In my own work, I am sinking myself into disability studies in education and the possibilities this stance provides for thinking about teaching and learning for all young people.  Therefore, when I saw the recent print advertisement for New Alternatives for Children (NAC), I felt it was a perfect connection between the YMEJ course and my own interest in disability studies.  New Alternatives for Children is a “child welfare agency child welfare agency exclusively devoted to serving children with severe disabilities and chronic illnesses” (http://www.digitaljournal.com/pr/1854796).

The recent ad campaign (both print and televised) is produced by Grey New York and is titled, “Rethinking Foster Care” and geared at educating (or perhaps re-educating) New Yorkers about foster care in the city and especially for those young people with labeled disabilities.  First, how do we as recent participants in YMEJ seminar ourselves involved (and for many committed to) in re-thinking or re-imagining space for court involved youth analyze a video spot, such as the one for NAC?  Their campaign is called, “Rethinking Foster Care” but based on the video, I do not think they are rethinking the experience of foster care for young people with labeled disabilities.  Instead, I would argue they are perpetuating deficit-based conceptualizations of the young people the organization aims to serve.   This is a difficulty and beauty of interdisciplinary work.  As terms or ideas stretch across different ideologies and philosophies, it is up to the people using them to make an attempt at conversation, collaboration and shared understanding. Difficult work and that is also messy.

My first viewing of the television spot brought me back to something Cris Beam (2013) writes about in To the End of June when she discusses the different reasons people adopt children.  One reason Beam discusses is altruism. Mary, a participant in her book states, “People should do it because the kids need. Otherwise, they are going to be disappointed” (p. 94).  I think advertisements like the one for NAC complicates this statement because of the way people with labeled disabilities are positioned throughout history.  Often seen as the neediest of the needy, in fact, sometimes this is referred to as narcissism (Siebers, 2008) and becomes an albatross for a person with a labeled disability who requires help and support.  But not due to vanity or self-love, as it is sometimes positioned in society.  And it is true, kids do need and the NAC commercial makes this clear.  It also has an underlying savior mission.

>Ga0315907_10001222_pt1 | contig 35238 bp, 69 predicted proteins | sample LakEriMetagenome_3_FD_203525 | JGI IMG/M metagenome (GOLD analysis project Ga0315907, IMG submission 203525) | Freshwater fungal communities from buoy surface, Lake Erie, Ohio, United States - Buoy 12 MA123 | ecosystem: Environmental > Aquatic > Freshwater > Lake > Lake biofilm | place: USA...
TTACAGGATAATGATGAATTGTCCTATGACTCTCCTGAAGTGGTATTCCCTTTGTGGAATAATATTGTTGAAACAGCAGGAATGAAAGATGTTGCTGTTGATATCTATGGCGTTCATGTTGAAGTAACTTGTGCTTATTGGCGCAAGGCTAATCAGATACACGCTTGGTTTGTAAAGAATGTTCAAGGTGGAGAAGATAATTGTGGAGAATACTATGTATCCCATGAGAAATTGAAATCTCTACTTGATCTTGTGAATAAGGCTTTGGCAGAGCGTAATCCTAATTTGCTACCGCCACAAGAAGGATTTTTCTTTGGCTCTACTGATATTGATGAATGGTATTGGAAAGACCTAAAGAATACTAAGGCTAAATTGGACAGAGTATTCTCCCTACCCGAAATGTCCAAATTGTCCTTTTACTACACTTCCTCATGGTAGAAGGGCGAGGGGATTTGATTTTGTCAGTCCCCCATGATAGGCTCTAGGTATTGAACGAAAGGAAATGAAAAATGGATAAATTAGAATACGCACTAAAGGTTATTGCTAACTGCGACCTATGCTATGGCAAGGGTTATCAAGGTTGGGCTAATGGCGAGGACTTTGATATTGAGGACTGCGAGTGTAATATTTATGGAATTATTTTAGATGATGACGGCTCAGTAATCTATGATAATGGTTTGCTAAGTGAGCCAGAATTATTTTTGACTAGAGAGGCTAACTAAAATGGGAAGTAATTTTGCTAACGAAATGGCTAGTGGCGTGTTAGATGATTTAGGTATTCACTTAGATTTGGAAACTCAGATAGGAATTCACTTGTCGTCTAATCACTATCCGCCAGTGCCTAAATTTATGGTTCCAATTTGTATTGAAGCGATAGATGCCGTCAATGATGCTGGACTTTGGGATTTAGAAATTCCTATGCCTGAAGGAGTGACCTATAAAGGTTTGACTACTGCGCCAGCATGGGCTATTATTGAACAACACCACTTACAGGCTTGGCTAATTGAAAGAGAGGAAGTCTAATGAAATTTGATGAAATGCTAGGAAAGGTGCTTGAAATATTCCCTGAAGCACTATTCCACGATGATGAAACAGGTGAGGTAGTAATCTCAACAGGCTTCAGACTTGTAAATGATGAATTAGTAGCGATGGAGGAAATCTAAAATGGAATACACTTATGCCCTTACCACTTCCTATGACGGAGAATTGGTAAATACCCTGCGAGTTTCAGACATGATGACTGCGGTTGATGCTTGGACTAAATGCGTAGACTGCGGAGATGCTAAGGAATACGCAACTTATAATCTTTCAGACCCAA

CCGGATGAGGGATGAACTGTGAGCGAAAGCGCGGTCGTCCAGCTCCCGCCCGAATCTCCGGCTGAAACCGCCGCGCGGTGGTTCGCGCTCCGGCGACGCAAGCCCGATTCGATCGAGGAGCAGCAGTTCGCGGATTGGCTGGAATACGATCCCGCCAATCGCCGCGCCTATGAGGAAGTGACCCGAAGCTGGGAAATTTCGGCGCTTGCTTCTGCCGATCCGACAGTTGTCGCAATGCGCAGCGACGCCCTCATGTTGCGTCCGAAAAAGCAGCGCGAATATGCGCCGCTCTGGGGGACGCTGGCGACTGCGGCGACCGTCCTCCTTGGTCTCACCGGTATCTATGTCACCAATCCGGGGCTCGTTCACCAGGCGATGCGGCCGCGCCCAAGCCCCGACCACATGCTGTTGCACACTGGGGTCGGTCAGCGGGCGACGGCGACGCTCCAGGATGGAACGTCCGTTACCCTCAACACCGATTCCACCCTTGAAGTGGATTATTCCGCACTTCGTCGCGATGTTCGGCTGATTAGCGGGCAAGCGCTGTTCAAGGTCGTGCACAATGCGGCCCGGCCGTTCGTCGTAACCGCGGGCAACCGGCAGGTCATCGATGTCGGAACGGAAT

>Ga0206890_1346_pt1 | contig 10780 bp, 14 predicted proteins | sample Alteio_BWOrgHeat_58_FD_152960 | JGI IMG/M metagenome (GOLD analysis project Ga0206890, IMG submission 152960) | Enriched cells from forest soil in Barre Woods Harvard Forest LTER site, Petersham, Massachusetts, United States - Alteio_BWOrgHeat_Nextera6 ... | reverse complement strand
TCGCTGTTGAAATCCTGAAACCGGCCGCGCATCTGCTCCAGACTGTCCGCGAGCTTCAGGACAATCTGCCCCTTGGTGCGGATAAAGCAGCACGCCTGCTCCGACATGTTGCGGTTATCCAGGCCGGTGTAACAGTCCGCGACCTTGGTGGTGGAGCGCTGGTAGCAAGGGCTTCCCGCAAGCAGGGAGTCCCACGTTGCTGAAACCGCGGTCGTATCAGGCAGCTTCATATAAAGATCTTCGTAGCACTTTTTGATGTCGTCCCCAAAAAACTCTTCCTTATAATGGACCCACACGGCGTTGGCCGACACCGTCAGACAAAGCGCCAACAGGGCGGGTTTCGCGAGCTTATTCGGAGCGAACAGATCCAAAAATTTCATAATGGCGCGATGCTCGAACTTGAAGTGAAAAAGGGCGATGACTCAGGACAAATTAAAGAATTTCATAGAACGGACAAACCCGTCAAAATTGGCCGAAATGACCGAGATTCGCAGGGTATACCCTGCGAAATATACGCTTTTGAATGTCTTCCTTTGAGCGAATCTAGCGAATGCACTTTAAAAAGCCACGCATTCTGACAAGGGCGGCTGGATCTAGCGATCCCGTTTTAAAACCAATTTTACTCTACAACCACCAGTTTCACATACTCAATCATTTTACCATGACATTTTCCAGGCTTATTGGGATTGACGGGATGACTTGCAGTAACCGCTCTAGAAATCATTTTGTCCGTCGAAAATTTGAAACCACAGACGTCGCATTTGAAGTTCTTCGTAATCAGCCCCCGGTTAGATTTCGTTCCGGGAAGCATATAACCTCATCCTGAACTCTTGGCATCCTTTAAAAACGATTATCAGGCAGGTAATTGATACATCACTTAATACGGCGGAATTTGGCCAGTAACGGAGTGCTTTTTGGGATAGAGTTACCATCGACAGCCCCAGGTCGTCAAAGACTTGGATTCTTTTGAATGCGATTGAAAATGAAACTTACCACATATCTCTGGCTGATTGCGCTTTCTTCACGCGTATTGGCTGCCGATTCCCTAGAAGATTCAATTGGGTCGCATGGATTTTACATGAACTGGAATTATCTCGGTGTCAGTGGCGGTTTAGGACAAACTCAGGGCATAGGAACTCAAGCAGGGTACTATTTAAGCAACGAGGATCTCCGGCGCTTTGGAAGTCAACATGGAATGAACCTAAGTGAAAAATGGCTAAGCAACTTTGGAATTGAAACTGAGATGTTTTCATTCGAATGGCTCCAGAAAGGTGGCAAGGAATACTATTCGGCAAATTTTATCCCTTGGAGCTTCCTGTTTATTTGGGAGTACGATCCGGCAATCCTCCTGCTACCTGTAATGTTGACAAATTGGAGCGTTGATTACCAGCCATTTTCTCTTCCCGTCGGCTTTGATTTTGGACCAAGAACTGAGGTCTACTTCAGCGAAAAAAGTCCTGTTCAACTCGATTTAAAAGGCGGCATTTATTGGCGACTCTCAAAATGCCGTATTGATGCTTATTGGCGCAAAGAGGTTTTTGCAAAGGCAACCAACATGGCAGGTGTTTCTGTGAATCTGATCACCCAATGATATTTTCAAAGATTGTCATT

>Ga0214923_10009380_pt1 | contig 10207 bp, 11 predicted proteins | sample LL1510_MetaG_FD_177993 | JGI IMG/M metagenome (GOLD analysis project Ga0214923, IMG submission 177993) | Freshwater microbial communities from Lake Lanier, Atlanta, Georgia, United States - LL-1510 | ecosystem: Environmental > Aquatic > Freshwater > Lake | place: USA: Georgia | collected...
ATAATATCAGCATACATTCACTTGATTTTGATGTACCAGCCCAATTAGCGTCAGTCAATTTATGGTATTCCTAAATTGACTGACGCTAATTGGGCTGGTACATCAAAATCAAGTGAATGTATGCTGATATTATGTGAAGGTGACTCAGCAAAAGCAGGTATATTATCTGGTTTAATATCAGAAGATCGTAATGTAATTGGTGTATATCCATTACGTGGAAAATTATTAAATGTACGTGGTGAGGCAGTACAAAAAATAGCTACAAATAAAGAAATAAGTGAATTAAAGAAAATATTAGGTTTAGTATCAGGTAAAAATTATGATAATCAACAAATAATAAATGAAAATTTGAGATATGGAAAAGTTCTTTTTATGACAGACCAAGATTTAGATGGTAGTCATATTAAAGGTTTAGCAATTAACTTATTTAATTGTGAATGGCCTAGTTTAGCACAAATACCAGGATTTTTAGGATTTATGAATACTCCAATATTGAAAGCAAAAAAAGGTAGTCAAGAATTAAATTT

Since the disability rights movements in the 1960’s and 70’s and the development of the scholarly field of disability studies people have been analyzing and theorizing about the disability itself.  Many disability studies scholars view disability as a socially constructed and note that the environment in which a person with a disability lives is disabling.  This takes the concept of disability outside of the person, moving away from a medical model that maintains disability as a problem within a person that should/could be fixed.  While the NAC commercial does not position youth in foster care with disabilities as needing to be fixed, they do use the term special several times.  Making the claim that a special child needs a special parent.  Furthermore, the article states that many young people with disabilities live in hospitals or other long term care facilities because their parents are unable to care for them http://www.digitaljournal.com/pr/1854796).